It's amazing what you'd know before anyone else if you got all your football news from the Cold, Hard Football Facts.
You read it here first: If Tony Romo played soccer for Colombia, he wouldn't live through the end of the week
The Gridiron Gods certainly have a keen sense of humor. A few weeks ago, Romo was the NFL's "It" boy, lauded as the greatest thing to take a snap in Dallas since Roger Staubach. Today, he's on a suicide watch, following the Cowboys' excruciating 21-20 loss at Seattle.
If we had emotions, we'd feel bad for Romo. The folks behind the side-splitting blog TonyHomo.com
, meanwhile, will have a field day with this.
The irony is that we were watching the game's decisive drive wondering "WWDBD?" – what would Drew Bledsoe do to blow the game at this key juncture had he been the quarterback? Even he never orchestrated such an artful way to kick his team and its fans in the gridiron gonads, muffing the placement for what would have been a game-winning field goal in the final minutes. Of course, Bledsoe's not really coordinated enough to pull off that kind of move.
Irony of ironies: Romo looked and
sounded a lot like Bledsoe in the postgame press conference. The lifeless brown
eyes, the low, gravelly voice, the shuffling feet, the thousand-mile stare out across the press room.
The worst part for Romo? His muff came after on-field officials ruled that Dallas had picked up a first down at the Seattle 1-yard line, only to have the officials in the booth overrule it on replay.
The best part for Romo? While we're on the topic of muffs, maybe he can work the disaster for a few extra sympathy beaners from smokin' hot country chanteuse Carrie Underwood. But after last night, it might be better for her career to be seen around Texas with Colt McCoy.
She's less likely to get caught in the crossfire that way, too.
You read it here first: Peyton Manning is a shitty postseason QB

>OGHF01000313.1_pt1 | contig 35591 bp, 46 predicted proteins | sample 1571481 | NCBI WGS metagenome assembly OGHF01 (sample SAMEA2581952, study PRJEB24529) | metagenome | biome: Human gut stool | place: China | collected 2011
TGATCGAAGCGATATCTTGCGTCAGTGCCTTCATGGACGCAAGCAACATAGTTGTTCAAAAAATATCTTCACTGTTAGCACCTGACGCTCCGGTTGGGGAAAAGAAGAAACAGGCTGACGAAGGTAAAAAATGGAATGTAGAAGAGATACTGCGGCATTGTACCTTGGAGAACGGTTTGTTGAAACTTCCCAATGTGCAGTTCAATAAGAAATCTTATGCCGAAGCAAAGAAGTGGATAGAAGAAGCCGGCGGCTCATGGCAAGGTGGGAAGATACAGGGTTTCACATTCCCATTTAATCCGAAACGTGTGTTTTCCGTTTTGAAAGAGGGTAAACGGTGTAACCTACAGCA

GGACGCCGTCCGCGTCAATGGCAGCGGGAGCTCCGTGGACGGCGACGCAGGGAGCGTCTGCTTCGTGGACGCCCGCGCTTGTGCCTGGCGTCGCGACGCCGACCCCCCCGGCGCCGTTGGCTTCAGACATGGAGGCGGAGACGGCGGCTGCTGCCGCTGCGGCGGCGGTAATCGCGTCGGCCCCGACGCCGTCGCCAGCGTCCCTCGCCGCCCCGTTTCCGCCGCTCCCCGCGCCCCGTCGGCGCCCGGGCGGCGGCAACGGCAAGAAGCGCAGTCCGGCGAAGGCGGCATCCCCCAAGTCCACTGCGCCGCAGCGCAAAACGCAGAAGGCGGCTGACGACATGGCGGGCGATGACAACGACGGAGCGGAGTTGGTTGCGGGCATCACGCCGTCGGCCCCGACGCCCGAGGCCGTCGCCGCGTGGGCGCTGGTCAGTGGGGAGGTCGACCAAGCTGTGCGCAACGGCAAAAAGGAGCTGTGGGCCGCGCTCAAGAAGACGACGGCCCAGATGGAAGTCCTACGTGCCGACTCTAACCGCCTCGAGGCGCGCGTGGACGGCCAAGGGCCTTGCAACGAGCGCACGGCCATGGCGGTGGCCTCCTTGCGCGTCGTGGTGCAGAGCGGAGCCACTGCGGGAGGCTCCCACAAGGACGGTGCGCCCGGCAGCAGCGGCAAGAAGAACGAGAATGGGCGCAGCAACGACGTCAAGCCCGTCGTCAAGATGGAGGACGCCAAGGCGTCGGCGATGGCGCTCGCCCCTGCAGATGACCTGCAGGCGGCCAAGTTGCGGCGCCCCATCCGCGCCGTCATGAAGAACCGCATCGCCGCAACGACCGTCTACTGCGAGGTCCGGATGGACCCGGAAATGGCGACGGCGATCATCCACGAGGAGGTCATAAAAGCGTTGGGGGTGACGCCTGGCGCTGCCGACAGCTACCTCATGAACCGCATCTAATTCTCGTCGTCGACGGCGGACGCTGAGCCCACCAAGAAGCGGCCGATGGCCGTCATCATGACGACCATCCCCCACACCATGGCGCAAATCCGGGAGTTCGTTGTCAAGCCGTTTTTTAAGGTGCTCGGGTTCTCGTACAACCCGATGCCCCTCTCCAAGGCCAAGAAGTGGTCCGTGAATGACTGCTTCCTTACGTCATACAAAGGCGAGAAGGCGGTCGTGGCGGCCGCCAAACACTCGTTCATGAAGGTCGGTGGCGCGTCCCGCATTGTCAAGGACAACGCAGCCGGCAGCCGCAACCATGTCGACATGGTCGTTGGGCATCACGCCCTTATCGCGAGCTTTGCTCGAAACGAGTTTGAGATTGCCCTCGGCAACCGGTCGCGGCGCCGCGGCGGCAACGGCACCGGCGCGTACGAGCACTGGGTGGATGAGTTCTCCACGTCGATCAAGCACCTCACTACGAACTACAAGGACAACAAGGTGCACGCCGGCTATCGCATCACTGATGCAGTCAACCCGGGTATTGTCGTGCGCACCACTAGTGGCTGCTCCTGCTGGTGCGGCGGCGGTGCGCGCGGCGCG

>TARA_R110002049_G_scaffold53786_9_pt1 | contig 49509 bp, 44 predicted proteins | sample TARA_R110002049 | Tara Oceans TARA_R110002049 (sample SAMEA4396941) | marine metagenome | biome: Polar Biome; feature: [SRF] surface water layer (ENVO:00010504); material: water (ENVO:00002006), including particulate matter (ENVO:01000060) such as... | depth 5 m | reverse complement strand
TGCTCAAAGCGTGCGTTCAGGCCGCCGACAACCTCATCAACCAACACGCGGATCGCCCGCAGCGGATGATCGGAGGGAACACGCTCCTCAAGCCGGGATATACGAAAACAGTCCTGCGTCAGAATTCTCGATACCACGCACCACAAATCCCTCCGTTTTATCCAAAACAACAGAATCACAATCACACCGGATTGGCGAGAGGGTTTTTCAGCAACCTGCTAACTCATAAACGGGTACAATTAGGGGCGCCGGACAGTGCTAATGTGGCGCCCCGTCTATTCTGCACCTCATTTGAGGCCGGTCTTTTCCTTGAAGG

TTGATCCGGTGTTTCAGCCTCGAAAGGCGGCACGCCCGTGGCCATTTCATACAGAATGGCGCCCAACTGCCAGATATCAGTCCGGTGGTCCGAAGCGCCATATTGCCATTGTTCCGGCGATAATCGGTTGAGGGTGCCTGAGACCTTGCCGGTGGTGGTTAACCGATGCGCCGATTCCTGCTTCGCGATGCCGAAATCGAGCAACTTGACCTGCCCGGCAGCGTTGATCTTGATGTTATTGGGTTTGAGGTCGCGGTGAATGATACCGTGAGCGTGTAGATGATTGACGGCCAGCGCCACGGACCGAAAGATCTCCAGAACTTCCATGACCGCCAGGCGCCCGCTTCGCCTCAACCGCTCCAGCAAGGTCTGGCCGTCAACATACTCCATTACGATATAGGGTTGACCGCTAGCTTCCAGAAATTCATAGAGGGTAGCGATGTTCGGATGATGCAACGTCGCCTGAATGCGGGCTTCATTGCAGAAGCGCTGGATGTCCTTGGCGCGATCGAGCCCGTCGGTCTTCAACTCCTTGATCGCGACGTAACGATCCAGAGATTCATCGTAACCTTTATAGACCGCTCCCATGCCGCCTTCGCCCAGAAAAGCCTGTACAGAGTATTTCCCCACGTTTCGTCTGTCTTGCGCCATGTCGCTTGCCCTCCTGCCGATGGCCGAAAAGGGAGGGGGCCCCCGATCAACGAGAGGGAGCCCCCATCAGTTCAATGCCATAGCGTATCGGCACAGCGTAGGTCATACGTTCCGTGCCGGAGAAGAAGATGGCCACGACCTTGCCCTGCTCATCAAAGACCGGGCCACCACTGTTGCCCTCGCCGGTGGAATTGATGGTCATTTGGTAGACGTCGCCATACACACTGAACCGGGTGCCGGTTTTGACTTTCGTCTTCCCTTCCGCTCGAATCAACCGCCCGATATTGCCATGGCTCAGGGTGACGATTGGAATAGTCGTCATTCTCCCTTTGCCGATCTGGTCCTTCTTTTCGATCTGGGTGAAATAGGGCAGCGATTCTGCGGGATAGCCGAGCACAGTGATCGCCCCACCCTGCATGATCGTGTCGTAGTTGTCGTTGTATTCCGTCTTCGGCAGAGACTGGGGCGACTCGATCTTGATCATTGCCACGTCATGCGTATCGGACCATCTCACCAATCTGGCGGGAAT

We've been saying this literally since the day we launched the site
, much to the annoyance of our critics and the chagrin of our friends in Indianapolis, who consider the Cold, Hard Football Facts about as enjoyable as a chipotle pepper enema.
Even our friend Allen Barra at the Wall Street Journal
attempted last week to refute this maxim. You can't. "Peyton Manning is a shitty postseason QB" is so solid that we consider it gridiron gravity – an irrefutable law of the game.
We got further evidence that's its true yesterday, in Indy's 23-8 win over Kansas City.
- Manning hasn't thrown three INTs in a regular-season game since Dec. 8, 2002, a period of 68 games.
- He's thrown three or more INTs twice in his past five playoff games.
He tossed four INTs against New England in a 2003 loss in the AFC title game, and three in yesterday's wild-card win against Kansas City, a team that averaged less than 1 INT per game in the regular season.
Ty Law has personally grabbed 5 of those 7 INTs.
It was amazing how gun-shy Manning got after his third interception, most of them of the "who the f*ck was he throwing to?" variety. Every single pass attempt he made after his third pick, early in the third quarter, was a dump-off over the middle or to the left flat. All but two went to running backs or tight ends. There's nothing wrong with that strategy if it wins you the game ... but the sudden change in the passing attack after the third pick was pretty remarkable.
Here, take a look at how the NFL gamebook
describes every Manning pass attempt after the third INT. You might notice the word "short" appears a few times:
- Manning pass short middle to Addai for 7 yards
- Manning pass short left to Clark for 7 yards
- Manning pass short middle to Clark for 10 yards
- Manning pass short middle to Addai for 9 yards
- Manning pass short left to Moorehead for 10 yards
- Manning pass short middle to Rhodes for 9 yards
- Manning pass short left to Rhodes for 15 yards
- Manning pass short middle to Clark for 18 yards
- Manning pass short middle to Wayne for 5 yards, TOUCHDOWN
You read it here first: Herm Edwards is the Peyton Manning of postseason coaching
- Kansas City ranked first in yards and sixth in points last year.
- Kansas City tumbled to 15th in both categories this year under the Herminator.
The un-electric slide down the offensive rankings culminated yesterday in one of the most offensive examples of offensive leadership we've seen since Gen. Montgomery in Holland back in '44.
If you missed the game, this is all you need to know: Kansas City did not gain a first down – NO FIRST DOWNS – until 3:33 left in the third quarter.
From unimaginative game-planning to uninspired players, overly conservative play-calling to poor personnel decisions, nobody does offense quite as bad as Edwards.
The quarterbacking situation is the most obvious example: Edwards stubbornly stuck with Trent Green when it was obvious weeks ago to every Kansas City schoolchild that Damon Huard was the better option at quarterback.
- Kansas City was 5-3 this year under Huard.